Guild Guide: What do you do when you're not recruiting?
You've heard the old joke about the dog who managed to catch cars, right? He knew he wanted to catch them, but he had never thought about what he'd do if he actually caught them.
Meeting your recruitment goals in a guild or community group is kind of the same thing. On the one hand, it's great! You're not chasing after new people any longer, holding interviews, trying to swell your ranks. Your ranks are right about where you want them to be! But at the same time, you spend so much time and energy on trying to build a solid base that when you do, you're not sure exactly where to go with it. What do you do when you're in a good place?
The answer, of course, is "a lot of things." But part of what you have to do is get out of the mindset that you're always recruiting.
Yes, you can stop recruiting
The worst thing you can do is make a group bigger than it should be. I've discussed in previous columns the importance of making sure you have a guild at the right size, but there's a certain impulse to just sort of keep expanding beyond that. Bigger is always better, right?
No. It's not. It's not better. When you have reached the right size, stop. The ability to say that you're not looking for more players exists for a reason.
Continuing to recruit when you have the population you want means that you are embracing a cycle of always growing rather than reinforcing what's already there. I understand that you might be wondering what you should do with your existing recruitment officers/members/whatever, but the point is that you can stop.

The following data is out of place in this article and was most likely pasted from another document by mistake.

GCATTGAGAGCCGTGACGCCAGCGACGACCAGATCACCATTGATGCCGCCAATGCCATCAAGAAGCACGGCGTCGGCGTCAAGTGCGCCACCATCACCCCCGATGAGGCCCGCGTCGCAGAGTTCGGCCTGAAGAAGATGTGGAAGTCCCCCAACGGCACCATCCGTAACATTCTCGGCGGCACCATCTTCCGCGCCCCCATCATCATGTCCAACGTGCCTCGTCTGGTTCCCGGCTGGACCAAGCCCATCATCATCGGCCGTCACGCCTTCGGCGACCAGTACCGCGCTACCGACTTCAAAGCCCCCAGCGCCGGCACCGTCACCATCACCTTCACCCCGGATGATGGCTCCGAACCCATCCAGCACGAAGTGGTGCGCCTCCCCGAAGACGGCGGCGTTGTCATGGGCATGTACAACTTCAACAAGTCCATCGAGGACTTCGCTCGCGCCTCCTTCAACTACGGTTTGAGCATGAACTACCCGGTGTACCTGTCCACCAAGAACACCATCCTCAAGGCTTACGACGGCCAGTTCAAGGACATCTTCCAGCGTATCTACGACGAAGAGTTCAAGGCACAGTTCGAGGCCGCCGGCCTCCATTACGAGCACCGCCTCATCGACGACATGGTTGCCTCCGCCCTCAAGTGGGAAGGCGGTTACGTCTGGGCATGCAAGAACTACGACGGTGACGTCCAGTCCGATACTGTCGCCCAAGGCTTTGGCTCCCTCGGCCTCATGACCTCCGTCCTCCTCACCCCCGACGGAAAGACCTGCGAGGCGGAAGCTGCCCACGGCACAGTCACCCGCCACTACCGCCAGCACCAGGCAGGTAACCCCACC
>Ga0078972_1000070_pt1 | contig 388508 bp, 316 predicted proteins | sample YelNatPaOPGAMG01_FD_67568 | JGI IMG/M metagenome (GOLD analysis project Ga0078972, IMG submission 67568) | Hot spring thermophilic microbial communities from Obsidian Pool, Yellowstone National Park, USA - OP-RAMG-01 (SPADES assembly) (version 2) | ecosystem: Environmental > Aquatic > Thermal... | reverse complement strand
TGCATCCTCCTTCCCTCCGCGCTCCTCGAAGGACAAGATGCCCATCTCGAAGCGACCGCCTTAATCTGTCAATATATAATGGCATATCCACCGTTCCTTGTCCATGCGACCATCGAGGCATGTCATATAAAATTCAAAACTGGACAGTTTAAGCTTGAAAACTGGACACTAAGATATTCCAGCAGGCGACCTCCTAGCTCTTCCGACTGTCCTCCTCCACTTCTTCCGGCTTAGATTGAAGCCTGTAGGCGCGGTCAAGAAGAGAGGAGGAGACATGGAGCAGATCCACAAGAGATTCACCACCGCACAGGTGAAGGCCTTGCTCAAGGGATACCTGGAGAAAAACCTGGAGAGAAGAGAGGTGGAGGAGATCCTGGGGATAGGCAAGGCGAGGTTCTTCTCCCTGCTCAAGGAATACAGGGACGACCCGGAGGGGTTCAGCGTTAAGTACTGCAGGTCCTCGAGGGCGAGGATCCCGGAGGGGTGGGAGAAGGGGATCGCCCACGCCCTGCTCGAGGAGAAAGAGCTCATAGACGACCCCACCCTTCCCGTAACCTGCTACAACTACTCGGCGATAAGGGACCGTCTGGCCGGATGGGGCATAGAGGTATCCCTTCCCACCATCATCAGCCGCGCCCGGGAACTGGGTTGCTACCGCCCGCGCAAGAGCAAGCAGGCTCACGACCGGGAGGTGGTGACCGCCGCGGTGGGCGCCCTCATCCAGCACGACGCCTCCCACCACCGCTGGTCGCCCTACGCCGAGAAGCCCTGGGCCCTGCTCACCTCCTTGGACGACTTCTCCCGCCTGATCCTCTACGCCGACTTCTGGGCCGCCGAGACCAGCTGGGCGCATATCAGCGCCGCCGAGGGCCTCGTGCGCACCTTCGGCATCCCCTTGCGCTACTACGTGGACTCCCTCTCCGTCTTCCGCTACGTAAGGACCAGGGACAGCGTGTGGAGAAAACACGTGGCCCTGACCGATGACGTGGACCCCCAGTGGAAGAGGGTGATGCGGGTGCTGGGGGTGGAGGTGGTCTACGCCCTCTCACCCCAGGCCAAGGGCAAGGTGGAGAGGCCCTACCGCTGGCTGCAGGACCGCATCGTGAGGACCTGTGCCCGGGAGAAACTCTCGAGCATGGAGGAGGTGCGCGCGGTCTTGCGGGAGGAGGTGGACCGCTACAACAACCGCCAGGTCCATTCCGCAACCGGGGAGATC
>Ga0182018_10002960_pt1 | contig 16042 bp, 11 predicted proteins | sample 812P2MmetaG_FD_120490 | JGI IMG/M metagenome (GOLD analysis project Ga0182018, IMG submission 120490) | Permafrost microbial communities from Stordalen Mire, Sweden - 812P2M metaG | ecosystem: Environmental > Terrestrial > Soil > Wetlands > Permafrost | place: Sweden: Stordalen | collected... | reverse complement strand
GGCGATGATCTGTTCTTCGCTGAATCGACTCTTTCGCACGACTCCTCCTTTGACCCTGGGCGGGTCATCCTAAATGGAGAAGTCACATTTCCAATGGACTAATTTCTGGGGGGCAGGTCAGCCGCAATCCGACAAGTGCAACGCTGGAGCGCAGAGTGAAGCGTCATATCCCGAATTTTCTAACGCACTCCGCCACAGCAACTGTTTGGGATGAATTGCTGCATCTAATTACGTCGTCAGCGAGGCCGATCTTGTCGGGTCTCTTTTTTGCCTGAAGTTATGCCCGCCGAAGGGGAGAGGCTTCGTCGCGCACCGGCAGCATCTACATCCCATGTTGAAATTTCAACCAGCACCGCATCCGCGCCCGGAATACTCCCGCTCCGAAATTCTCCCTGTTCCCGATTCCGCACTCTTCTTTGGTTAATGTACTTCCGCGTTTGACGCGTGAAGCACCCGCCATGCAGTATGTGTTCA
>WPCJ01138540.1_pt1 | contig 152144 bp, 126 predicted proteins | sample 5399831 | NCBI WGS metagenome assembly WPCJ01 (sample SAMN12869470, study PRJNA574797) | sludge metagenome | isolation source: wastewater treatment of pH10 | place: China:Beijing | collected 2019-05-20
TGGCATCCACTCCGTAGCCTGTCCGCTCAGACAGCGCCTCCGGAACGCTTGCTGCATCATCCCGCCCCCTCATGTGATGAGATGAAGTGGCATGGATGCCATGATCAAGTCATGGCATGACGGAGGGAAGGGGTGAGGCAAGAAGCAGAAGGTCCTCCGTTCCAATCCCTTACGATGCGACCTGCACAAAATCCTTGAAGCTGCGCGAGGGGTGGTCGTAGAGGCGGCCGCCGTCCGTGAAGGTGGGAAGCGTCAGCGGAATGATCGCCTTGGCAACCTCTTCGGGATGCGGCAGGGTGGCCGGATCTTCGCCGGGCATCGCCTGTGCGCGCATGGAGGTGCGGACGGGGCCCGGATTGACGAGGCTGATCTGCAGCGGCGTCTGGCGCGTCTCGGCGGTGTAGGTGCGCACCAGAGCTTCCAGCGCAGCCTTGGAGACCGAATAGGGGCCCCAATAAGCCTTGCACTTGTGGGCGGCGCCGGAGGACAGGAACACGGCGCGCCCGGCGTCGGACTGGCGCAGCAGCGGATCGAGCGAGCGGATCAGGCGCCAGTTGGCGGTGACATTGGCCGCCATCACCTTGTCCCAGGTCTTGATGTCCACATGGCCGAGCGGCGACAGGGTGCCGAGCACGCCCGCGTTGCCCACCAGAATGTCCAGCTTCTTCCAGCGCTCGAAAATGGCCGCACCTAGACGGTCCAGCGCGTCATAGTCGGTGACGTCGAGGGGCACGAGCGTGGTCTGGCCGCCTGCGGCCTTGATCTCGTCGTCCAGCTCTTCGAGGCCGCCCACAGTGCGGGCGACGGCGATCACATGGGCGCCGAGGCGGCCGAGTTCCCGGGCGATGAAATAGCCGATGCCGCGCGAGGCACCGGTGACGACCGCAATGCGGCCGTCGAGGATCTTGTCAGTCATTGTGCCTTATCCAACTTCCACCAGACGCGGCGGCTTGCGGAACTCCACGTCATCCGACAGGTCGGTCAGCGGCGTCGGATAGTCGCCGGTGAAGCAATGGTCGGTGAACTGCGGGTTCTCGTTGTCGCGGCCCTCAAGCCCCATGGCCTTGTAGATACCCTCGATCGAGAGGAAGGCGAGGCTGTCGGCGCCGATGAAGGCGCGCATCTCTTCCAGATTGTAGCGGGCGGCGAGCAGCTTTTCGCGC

Admitting it's time to stop is the first step toward stopping.
So let's talk about those recruiters. They don't have work to do now, right? Wrong.
Good leadership doesn't stop when you have a large enough pool of people. Once you're no longer trying to fill up your numbers, that means it's time to start recruiting internally. It's time to stop making this a group which X number of people belong to and time to start making it a single cohesive group. Internal recruitment is all about turning the people who are already members into people who want to be members, smoothing out differences, and generally fostering a sense of cohesive identity.
For example - let's say you have your guild in World of Warcraft, and your purposes have it set at 25 members as just the right number. My first suggestion would be to start pulling together dungeon groups out of your ranks and run them together. Get everyone accustomed to one another's playstyle and get the ball rolling for the people in the guild to form groups with one another by default, welcoming rather than resenting one another's company.
I'm not saying that everyone is necessarily playing at the same level or equally competent, but if you want your group in the long-term to be more than just a handful of people farting around until they leave, you want people to be on the same page. That's more than a guild tag; that's a sense of reliability and trust.
One of the better small guilds I've been a part of had "member theme weeks" running for a while. The idea was that members who had been there for a while would be the "officer" for a given week, organizing events that people could take part in based on what that member was interested in. The tacit understanding was that we'd all jump in on Steve's week and work with him, and Steve would in turn come along with us. Sure, Steve might not be as interested in PvP, but it helped him understand how his guildmates played and enjoyed the game.